Recently I was diagnosed with a new disease called eosinophilic esophagitis.
As I was listening to the doctor telling me about how it is a relatively new disease that has been on the rise over the last decade, I thought, are you kidding me? Who gets a new disease?
I wanted to share my experience with eosinophilic esophagitis (EoE) as I never know who might land on this post and have some advice to offer.
I also wanted this to be a post to be a reminder of the importance of listening to your body. Our body will usually tell us if something is not right, which was the case with me and my “new” disease.
Periodically over the last year or so I would get the uncomfortable sensation of food getting stuck in my throat.
I chalked it up to eating too fast and would kick myself for causing the problem.
But over the past six months or so, the episodes with difficulty swallowing increased.
On a number of times, I would be so uncomfortable and scared I would choke, I would actually go to the bathroom and regurgitate the food to get rid of the sensation and bring immediate relief. Lovely, huh?
90% of the time when it happened it would be just be me alone with my little girls during the day and I was petrified I would choke or pass out in front of them with no adult to help.
Two times it even happened while I was driving. Terrifying.
I was embarrassed to tell anyone this was happening because I blamed myself. Finally one night, it happened at dinner and I mentioned it to my husband after a trip to the bathroom.
It was a good reality check when he told me, “That is not normal.” I knew it wasn’t, but I needed to hear it.
I think I was in denial because I didn’t want to face the fact something might be really wrong. Of course, in the back of my head I was scared I had some sort of tumor which was causing the blockage.
I was almost scared to go to a doctor to find out.
But then I looked at my two little girls and thought, no matter what the outcome, I need to get this checked out because my body is telling me something is not right.
Long story short, I was referred to a gastroenterologist who recommend an upper GI endoscopy, where they put you under and use a scope to see inside the upper GI tract.
During this time, they also take a number of small biopsies to test for abnormalities.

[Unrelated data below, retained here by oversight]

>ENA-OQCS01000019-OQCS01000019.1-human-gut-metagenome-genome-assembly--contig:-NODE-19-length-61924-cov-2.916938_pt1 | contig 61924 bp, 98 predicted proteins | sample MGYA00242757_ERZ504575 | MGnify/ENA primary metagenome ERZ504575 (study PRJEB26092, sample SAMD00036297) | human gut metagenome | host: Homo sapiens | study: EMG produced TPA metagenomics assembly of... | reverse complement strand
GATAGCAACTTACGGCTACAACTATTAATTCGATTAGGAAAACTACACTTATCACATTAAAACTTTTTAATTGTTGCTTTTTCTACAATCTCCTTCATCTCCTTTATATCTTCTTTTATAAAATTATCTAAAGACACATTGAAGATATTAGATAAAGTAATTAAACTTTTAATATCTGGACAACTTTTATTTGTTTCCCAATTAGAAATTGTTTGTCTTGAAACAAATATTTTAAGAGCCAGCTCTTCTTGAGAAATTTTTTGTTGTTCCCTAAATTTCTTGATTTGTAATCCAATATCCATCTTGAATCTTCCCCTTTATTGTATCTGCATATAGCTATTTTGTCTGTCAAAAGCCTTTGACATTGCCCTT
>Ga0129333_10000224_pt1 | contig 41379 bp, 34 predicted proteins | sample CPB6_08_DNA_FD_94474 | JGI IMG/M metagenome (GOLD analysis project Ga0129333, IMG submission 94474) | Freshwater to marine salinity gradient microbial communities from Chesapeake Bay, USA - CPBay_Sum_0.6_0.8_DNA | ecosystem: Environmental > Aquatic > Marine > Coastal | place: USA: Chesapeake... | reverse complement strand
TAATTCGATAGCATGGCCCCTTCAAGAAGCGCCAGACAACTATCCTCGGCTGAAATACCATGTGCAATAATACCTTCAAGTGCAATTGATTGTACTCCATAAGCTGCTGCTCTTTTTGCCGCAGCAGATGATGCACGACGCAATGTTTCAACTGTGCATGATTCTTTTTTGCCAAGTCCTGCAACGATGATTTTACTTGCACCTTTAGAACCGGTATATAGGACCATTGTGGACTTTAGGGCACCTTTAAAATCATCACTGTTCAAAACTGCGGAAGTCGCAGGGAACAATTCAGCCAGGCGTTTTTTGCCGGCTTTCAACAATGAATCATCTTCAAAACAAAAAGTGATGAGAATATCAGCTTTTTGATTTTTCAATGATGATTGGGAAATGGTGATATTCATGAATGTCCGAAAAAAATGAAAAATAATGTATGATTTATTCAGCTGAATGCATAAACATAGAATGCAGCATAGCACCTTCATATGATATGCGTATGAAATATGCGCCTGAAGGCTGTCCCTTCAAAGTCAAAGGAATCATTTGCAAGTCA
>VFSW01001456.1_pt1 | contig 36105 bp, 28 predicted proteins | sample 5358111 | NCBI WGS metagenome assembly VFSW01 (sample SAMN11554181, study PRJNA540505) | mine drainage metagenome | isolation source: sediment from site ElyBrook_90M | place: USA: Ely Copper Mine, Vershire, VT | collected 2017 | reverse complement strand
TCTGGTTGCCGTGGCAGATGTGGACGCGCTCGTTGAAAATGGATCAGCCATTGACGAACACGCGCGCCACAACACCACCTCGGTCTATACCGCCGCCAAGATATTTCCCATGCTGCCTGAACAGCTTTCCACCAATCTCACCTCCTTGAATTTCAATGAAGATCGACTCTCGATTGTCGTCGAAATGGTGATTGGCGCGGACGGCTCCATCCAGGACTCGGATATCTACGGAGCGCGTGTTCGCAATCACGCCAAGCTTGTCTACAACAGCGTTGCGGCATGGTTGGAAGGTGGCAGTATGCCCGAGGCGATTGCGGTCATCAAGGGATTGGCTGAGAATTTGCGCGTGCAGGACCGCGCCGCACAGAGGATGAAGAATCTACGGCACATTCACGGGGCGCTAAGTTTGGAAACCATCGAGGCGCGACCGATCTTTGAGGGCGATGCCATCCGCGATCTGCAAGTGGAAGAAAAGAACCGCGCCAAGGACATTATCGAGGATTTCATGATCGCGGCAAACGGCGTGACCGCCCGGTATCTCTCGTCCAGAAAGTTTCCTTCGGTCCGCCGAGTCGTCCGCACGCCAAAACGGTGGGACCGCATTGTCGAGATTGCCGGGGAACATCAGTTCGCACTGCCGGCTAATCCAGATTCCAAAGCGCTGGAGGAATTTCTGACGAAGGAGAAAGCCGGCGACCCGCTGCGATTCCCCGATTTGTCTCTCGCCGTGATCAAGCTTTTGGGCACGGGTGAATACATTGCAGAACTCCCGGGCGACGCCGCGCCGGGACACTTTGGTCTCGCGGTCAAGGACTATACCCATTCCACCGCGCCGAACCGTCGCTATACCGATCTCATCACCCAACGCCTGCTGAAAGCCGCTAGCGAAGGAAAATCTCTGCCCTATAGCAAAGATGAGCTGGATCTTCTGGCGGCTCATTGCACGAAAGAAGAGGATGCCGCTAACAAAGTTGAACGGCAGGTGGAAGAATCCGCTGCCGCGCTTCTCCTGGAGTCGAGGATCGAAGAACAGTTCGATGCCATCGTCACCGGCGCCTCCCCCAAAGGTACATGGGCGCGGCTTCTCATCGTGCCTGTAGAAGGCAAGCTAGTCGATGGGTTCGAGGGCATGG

When I came to after the procedure, the doctor was telling me that to the naked eye everything looked healthy.
Thank God. Thank God. Thank God.
I was relieved, but at the same time, almost disappointed he didn’t see what could be causing this. Then I felt really STUPID for putting myself through the endoscopy if it was something as silly as eating too fast.
A week later he called and told me the results of the biopsies were in and I had a high number of eosinophils cells in my esophagus which was likely the cause of the swallowing problems. A term called dysphagia.
Eosinophilic esophagitis is an inflammatory condition where the wall of the esophagus becomes filled with these cells that are not supposed to be there.
The inflammation is thought to be an allergic response to a food allergy or allergies.
I have never had any allergies that I have known of, so I was shocked. Then I had a lightbulb moment thinking about my daughter’s food allergies. I guess the little apple doesn’t fall far from the tree?
I was referred to an allergist that put me through a first round of a skin prick test to test for immediate reactions to all the most common food allergens.
Nada. No reaction.
But those tests are not extremely accurate, so my next up is a skin patch test where they actually tape allergens on your body and leave it for 48 hours to test for delayed reactions. Therefore I will be walking around with an egg and other goodies taped to my back come July 8th. Good times.
If that comes back negative, I don’t know what I will do.
I was hoping something jumped out on the skin prick test so I could say, “OK! It’s dairy!” And then, no more dairy for me. But food allergies can be more elusive.
I hate the feeling I am consuming something regularly that is harmful to my body.
Down the road, I can also try out elimination diets, etc. But I am a little overwhelmed and taking things one day at a time.
In the meantime, I am on a Flovent inhaler twice a day, where I do two puffs and swallow the medication instead of inhaling. The medication is supposed to kill the cells. I don’t like being on it, but I don’t like these angry cells being there more!
Again, if your body is telling you something, listen to it. I wish I had a long time ago.
If anyone would like to comment, I would certainly appreciate it more than you know.
Image source: Mayo Clinic.